BLITZER: And this latest bombshell coming from the U.S. government, the special inspector general's report, and it's a shocking report. It's going to put added pressure on the Obama administration to start getting out of Afghanistan even more quickly, especially since there's no evidence the Afghan government is doing what it needs to do to prevent these millions and millions of dollars getting out every day. Some of that money, presumably, as you point out, going to terrorists and extremists who want to kill Americans. Shocking report.

LAWRENCE: Exactly, Wolf. I mean, just one more thing. I mean, when you look at it, there's an agency that tracks this. And they even said 21 leads to Afghan government officials on potential crimes. Do you want to know how many of those leads the Afghan attorney general's office followed up on? Four.

BLITZER: Yes. It's a shocking, shocking development. All right. Thanks very much. Chris Lawrence at the Pentagon.

Let's go to one of the more shocking allegations of the phone hacking scandal rocking Rupert Murdoch's media empire. U.S. authorities are now digging deeper into those allegations that the families of 9/11 victims here in the United States may have been hacked. CNN has learned that FBI and justice department officials have agreed to meet with 9/11 families. No date as yes in set.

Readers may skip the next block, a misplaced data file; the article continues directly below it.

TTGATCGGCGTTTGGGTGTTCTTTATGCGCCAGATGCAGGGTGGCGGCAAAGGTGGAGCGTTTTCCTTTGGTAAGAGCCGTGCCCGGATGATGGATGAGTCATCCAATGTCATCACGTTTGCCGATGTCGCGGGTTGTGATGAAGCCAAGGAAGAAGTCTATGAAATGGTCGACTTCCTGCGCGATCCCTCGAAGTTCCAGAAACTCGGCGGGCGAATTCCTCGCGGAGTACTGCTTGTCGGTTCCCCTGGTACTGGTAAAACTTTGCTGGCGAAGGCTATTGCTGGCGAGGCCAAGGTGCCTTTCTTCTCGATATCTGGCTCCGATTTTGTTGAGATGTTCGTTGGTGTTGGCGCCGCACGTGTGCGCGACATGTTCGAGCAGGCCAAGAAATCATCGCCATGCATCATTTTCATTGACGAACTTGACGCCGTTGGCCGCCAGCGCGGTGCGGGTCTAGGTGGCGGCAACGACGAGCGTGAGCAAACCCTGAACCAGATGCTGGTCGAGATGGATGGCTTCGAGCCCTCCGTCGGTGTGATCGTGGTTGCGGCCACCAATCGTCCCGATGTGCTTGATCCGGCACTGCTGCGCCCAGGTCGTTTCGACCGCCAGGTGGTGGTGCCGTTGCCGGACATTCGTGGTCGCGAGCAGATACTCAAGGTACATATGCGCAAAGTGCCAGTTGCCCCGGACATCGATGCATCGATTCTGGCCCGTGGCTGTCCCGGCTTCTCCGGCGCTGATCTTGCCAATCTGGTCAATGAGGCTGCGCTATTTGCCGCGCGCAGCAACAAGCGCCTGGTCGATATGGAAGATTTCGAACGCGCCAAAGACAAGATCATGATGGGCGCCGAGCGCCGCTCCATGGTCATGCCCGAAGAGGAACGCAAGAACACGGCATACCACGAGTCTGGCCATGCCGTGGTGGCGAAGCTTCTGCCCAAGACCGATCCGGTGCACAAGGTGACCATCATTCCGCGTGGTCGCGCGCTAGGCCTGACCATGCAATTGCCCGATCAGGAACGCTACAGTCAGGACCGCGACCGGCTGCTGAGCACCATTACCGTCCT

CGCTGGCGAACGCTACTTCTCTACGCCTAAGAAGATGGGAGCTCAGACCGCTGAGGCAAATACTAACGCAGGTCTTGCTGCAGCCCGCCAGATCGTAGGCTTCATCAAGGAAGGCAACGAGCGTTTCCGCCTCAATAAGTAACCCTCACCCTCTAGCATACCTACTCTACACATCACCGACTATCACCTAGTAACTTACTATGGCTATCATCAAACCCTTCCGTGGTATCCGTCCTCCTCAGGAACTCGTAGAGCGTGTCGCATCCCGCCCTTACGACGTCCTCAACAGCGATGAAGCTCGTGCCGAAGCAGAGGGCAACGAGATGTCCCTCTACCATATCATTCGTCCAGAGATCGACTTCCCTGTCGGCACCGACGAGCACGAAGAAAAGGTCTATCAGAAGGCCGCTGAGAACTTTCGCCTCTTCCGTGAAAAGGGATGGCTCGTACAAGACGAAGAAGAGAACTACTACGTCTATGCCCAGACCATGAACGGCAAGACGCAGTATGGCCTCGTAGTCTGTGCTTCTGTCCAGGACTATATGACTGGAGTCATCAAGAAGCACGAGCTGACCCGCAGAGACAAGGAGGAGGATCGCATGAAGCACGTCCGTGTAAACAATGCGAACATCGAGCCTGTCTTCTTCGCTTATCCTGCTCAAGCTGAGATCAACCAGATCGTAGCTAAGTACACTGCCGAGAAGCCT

In Britain today, the Prime Minister David Cameron was forced to defend himself in this exploding scandal during a very contentious session of parliament. Our senior international correspondent, Dan Rivers, is in London.

DAN RIVERS, CNN SENIOR INTERNATIONAL CORRESPONDENT: Wolf, from the committee room where Rupert Murdoch was grilled to the main chamber in the House of Commons, the phone hacking story continues. There was a debate in which the Prime Minister David Cameron faced a barrage of questions about his hiring of Andy Coulson, the former editor of the "News of The World." He was taken on as a communications director at 10 Downing Street. Ed Miliband, the leader of the opposition labor party wasted no time in going for the kill.